We’ve been taught that if we want more — money, achievement, vitality, joy, peace of mind — we need to do more, to add more to our ever-growing to-do list. But what if we’ve been taught wrong? What if the answer to getting more of what we want isn’t addition at all, but subtraction?
As it turns out, evidence supports that if we want to ramp up our productivity and happiness, we should actually be doing less. David Rock, the author of Your Brain at Work, found that we’re truly focused on our work a mere six hours per week, which starkly contrasts our collective buy-in to the 40-hour workweek. When you stop doing the things that make you feel busy but aren’t getting you results (and are draining you of energy), then you end up with more than enough time for what matters and a sense of peace and spaciousness that constant activity has kept outside your reach.
As people with full lives — kids, careers, friends, passions, logistics, and more — how can we apply the wisdom of doing less to give ourselves more time and alleviate stress without jeopardizing our results?
We need to identify what not to do. But this determination can’t be random. It must be methodical and evidence-based. Through my work with women navigating the dual vocations of entrepreneurship and motherhood, I’ve created a surprisingly simple exercise to help individuals decide what activities on their to-do list bring them the most value, and which they can stop doing. Here’s how it works:
Step 1: Draw a line down the middle of a piece of paper, lengthwise.
Step 2: Decide on an area of your life or work where you’d like to have better results and less stress. For example, perhaps you want to expand your thought leadership.
Step 3: On the left-hand side, list the tasks or activities you do in that area of your work or life. As an aspiring thought leader, you might list attending conferences, pitching organizations for speaking opportunities, writing new articles, reading and researching, and so on.
Step 4: On the right-hand side, make a list of your biggest “wins” in that area, like a speaking gig, a presentation you really nailed at work, or a pitch that was accepted at a major publication. This can often be a difficult step for some people. We have not been culturally conditioned to celebrate ourselves, so often, folks will draw a blank when listing their “wins.” Any result you’ve gotten (either one time or repeatedly) that was positive can go on this list. Don’t get caught up in listing the “right” things. Just list what comes to you.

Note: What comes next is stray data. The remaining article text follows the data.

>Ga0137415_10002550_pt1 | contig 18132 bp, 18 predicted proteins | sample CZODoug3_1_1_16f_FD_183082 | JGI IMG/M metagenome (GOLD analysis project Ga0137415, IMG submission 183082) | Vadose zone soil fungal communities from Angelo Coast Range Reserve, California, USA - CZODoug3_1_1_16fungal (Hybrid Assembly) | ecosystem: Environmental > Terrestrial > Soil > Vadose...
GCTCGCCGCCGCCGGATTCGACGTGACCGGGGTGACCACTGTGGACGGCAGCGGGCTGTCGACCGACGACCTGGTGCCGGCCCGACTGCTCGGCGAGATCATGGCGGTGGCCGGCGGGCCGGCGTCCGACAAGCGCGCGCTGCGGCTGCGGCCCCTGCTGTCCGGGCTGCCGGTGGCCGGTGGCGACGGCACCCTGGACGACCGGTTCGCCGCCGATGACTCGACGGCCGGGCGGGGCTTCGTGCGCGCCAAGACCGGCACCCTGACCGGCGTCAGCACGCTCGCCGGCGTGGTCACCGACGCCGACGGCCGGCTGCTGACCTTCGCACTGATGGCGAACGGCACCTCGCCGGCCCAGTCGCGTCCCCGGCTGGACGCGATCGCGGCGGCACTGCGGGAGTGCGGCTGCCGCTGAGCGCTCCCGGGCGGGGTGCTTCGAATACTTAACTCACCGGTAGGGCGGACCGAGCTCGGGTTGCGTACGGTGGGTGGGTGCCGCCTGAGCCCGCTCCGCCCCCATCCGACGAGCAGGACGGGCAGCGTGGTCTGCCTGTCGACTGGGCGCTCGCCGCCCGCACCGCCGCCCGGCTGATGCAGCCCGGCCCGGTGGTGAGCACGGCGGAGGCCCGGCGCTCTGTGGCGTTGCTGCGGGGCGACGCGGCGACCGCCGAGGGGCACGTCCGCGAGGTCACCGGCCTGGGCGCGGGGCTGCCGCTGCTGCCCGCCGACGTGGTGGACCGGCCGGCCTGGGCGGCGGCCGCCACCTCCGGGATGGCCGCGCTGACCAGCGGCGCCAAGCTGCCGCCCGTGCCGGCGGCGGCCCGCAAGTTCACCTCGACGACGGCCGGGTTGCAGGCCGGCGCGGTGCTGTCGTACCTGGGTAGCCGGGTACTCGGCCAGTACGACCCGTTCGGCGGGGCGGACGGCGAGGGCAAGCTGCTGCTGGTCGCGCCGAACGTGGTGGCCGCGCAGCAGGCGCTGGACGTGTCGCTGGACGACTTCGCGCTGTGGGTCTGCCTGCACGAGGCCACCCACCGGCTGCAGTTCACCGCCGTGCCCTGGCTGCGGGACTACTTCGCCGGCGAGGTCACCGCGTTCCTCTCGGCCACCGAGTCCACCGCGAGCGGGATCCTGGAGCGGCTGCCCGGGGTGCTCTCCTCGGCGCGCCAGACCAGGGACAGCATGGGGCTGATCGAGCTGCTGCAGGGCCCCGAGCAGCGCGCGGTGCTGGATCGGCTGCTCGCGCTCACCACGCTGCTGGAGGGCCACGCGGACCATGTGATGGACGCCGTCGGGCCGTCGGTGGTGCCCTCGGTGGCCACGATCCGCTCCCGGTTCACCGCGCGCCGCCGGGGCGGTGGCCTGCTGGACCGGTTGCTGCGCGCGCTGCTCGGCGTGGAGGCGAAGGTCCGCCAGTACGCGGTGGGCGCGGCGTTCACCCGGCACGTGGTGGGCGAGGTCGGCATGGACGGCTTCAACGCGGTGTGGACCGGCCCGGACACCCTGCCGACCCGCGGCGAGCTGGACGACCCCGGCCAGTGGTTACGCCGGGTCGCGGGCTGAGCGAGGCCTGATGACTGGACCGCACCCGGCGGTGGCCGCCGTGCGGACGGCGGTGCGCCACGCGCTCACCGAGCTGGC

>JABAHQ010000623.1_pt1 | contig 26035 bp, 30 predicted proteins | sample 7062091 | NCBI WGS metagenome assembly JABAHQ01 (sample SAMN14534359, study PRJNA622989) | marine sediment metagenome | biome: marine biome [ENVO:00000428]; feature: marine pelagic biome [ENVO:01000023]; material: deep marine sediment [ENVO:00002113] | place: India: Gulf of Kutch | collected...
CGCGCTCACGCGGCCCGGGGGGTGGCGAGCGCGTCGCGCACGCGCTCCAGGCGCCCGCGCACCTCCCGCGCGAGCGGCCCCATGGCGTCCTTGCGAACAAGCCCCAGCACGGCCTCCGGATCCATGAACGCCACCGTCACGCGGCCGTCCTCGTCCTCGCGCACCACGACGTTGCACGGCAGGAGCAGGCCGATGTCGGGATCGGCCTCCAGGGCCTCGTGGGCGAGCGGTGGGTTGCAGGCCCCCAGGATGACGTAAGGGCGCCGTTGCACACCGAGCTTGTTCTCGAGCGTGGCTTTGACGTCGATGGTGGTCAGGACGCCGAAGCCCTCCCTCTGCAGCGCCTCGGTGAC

Step 5: Draw a line connecting each of your biggest wins to the activity or task that was most responsible for that result. Reading and researching, for instance, were essential to getting your pitch accepted for publication, so connect these two together.
Step 6: Circle all the activities and tasks on the left side of your paper that have been responsible for your big wins. Look at what’s left. Whatever isn’t circled is something that you need to either stop doing completely, significantly minimize or delegate if it absolutely must be done. For instance, if you discover that travelling for conferences once a month isn’t directly contributing to any wins, it’s time to set that aside or at least cutback.
This same approach can be used to determine where to do less in other areas of your life. For instance, if you’re looking to connect more with your children, you might list a few specific memories or “wins” when you really felt like you were being the best parent you could, such as singing silly songs with your preschooler while folding the laundry on a Sunday morning or when your preteen bared their soul to you and you felt so honoured by how safe they felt to tell you the hard stuff.
Now think about the tasks you do on a regular basis: laundry, making lunch, reminding your kids to do their schoolwork, checking off committee items for the PTA, making sure everyone has clothes that fit, and scheduling paediatrician appointments. While these tasks may need to be done, this exercise can give us permission to spend less time on these activities. Often the things we think we “must” do are simply because we always have done them or others around us do them and we think we should, too. Such a perspective creates unnecessary stress when we do these tasks late, make errors, or ask for help. Maybe instead of serving on the PTA, you can just attend the occasional meeting — or follow up with another parent who regularly attends. Perhaps you can set up a system where your children are in charge of making sure their schoolwork is done by a particular time each day, rather than reminding them yourself. On the other hand, if you discover that making lunch with your preteen provided that opportunity for them to initiate a heart-to-heart, maybe that’s something you’d like to keep on your list.
Repeat this exercise for as many areas of your life that you’d like to enhance through subtraction. Be ruthless. And don’t forget to consider what brings you joy. Not only does happiness make you at least 12% more productive, but it’s also what makes life worth living in the first place.
Life is not about racking up a list of accomplishments. What can you stop doing to make more time for yourself, make more time for joy, and use your time more meaningfully? The next time you set a goal or decide you want to improve upon an area of your life — or simply alleviate some of the pain that area is causing you — remember to go for subtraction instead of addition. Revel in the joy of doing less.
This article was originally written by Kate Northrup, the best-selling author of Do Less and Money: A Love Story. Her digital company helps ambitious women light up the world without burning themselves out. Full credit goes to HBR, who published this article earlier this year. This article has been reprinted for the purpose of education.